- Our Work
- Get Involved
- Donate Now
May 15th, 2018
By Pam Barber
Wildlife conservation. Land conservation. Family legacy. Outdoor sports. Hunting education.
These are all familiar concepts for folks in the Upstate, which has a long and proud natural and rural heritage. However, it’s not every day you see them all connected — but an innovative business venture in Abbeville County is doing just that.
Jeff Fry and his father, Michael, operate High Meadows, a working farm in Abbeville County specializing in high quality beef cattle agriculture. The 1,023 acre-property is Upstate Forever’s second largest conservation easement, meaning the land is permanently protected from development but may still be used for traditional uses like hunting and farming.
In the past, the Frys have leased the property for conventional deer hunting. But last year, Jeff saw an opportunity to expand his cattle agriculture business into a new outdoor recreation business venture — specifically, quail hunting.
Bobwhite quail prefer to live in large open fields, but their populations have plummeted recently due to development and habitat loss. “There haven’t been wild quail in these parts in a long time,” says Jeff. But he hopes to change that through the High Meadows Hunting Preserve.
Because High Meadows features so much undeveloped open land — nearly 400 acres of fields — it’s prime habitat for quail. For the past 7 years, Jeff has been working to raise quail for release to support recreational hunting. He’s also consulted SC DNR and gotten advice on how to improve quail habitat on his property. He hopes his efforts will eventually lead to a sustainable healthy local wild quail population.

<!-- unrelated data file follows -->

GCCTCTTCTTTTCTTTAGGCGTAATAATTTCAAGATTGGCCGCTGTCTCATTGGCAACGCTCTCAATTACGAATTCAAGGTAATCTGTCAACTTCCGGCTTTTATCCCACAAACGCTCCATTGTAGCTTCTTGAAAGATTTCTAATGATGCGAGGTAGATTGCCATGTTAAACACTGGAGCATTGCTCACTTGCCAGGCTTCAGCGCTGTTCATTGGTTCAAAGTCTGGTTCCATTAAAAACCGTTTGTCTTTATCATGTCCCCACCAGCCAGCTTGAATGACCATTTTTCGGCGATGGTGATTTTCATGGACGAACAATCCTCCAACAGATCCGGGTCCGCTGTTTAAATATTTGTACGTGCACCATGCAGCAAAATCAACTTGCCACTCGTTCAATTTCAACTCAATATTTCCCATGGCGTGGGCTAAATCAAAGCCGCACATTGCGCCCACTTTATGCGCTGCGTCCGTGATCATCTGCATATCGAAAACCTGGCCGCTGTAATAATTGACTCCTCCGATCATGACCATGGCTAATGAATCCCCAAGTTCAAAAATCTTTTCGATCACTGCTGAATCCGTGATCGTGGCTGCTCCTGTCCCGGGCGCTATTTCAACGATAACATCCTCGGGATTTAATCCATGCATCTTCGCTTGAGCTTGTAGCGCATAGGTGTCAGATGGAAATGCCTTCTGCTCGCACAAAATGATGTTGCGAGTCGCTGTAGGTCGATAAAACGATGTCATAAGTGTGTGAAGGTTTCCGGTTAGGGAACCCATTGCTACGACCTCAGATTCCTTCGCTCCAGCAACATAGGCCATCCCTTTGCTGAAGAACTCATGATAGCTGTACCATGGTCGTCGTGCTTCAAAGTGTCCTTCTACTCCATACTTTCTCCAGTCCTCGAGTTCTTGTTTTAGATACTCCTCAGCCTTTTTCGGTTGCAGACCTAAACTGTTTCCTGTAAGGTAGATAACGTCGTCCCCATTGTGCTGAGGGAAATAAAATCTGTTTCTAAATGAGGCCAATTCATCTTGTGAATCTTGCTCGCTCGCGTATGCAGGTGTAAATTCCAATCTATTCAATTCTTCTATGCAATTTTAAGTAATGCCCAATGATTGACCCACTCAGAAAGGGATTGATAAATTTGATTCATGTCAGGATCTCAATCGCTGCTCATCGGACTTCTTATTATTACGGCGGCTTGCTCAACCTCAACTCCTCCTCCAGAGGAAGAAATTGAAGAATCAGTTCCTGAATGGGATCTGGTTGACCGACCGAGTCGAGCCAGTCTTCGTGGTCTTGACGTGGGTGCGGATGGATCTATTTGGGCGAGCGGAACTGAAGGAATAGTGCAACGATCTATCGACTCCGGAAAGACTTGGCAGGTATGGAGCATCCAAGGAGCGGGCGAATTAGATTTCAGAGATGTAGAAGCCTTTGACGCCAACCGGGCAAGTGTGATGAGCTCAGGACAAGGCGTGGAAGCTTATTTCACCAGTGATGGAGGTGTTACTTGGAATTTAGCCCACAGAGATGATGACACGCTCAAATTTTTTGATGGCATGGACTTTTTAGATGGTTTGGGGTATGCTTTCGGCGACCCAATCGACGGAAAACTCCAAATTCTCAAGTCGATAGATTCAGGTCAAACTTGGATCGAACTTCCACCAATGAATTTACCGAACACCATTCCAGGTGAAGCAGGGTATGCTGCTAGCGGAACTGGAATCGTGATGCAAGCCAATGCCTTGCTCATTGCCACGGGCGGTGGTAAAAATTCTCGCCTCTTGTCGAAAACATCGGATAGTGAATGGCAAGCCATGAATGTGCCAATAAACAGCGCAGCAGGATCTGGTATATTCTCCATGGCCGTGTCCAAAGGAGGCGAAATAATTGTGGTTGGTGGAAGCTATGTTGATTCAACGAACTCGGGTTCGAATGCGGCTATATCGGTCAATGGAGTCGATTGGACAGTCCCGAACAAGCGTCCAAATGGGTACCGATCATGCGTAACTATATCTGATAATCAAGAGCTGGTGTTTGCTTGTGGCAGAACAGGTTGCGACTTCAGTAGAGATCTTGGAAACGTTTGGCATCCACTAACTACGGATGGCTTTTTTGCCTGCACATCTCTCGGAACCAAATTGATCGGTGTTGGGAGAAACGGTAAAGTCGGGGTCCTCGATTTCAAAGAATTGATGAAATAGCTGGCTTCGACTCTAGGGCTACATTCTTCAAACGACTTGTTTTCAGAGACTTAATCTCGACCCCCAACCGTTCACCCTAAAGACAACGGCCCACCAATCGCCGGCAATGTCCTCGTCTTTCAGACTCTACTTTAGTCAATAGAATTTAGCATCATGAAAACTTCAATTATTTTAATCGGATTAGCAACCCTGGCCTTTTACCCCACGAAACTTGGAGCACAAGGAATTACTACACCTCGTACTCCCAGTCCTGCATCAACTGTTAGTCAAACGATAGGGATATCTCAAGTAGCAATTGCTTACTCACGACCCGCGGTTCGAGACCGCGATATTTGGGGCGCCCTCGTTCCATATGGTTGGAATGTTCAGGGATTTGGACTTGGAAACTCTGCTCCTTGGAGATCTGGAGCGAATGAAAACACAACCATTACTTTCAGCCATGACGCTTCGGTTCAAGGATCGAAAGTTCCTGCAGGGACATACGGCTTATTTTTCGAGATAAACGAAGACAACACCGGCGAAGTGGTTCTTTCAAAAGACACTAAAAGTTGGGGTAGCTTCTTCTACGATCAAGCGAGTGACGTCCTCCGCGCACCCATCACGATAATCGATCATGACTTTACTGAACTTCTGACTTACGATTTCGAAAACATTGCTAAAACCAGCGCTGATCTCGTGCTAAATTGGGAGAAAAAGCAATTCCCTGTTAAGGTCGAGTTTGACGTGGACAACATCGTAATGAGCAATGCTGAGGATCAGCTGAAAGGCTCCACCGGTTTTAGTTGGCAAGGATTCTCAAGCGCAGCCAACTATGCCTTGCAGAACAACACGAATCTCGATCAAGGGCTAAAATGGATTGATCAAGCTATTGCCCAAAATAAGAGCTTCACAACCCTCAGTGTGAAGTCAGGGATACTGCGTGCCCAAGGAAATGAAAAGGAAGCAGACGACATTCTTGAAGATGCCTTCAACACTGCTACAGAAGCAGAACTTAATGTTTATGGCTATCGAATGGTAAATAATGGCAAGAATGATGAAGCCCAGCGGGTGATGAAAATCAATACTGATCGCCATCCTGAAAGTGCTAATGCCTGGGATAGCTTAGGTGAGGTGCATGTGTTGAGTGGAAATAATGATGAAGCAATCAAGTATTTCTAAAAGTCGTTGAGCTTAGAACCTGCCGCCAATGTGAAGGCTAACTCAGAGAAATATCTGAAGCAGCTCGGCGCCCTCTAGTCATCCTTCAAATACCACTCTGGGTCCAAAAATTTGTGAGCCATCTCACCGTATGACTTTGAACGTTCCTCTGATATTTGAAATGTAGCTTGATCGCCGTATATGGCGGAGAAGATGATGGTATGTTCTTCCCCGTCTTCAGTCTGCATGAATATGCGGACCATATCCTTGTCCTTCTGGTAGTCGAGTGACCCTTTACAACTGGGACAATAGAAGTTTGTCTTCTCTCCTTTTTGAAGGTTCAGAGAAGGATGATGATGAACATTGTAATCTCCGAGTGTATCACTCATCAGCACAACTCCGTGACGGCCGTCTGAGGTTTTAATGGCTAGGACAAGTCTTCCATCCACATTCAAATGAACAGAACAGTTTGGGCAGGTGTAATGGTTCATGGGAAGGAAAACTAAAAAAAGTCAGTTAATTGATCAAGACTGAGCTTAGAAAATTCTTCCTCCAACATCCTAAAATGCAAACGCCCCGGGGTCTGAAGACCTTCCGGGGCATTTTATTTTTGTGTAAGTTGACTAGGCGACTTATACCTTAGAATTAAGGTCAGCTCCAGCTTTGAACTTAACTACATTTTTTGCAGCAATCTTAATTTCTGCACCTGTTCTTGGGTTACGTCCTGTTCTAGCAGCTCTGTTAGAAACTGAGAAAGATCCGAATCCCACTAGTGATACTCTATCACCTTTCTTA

In the meantime, Jeff offers hunters the opportunity to participate in 40-bird quail hunts, and hopes to eventually increase to 100-bird hunts. While High Meadows also offers deer, duck, turkey, and hog hunting, quail are the primary focus of the new business venture, and the most popular game.
For Jeff and his father, however’s it’s more than just a business. They are connecting the past with the future by partnering with SCDNR through the Take One Make One (TOMO) program for the past five years.
The TOMO program is a safe way for kids aged 10-17 with no previous outdoor hunting experience to sign up and register for hunts. A guardian accompanies them to High Meadows Hunting Preserve, where they learn safe, ethical hunting practices and get an introduction to traditional outdoor skills. This February, Jeff was able to offer his first youth quail hunt.
“My father’s taken me hunting, my grandfather’s taken me hunting,” says Jeff. “I love to do it — love to watch the dogs work. We say we’re in the memory recall and memory making business. The memory recall is for people my dad’s age who remember hunting quail, and the memory making happens by teaching young kids how to hunt.”
Upstate Forever applauds the Frys for utilizing their protected farmland in an innovative way to enrich the region’s special rural heritage.
So far, the response to the initiative has been overwhelmingly positive. “People are beating down my doors,” Jeff says. “In five years, I think this should be one of the best places around to hunt quail.”
For more information about High Meadows Hunting Preserve, contact Jeff Fry at firstname.lastname@example.org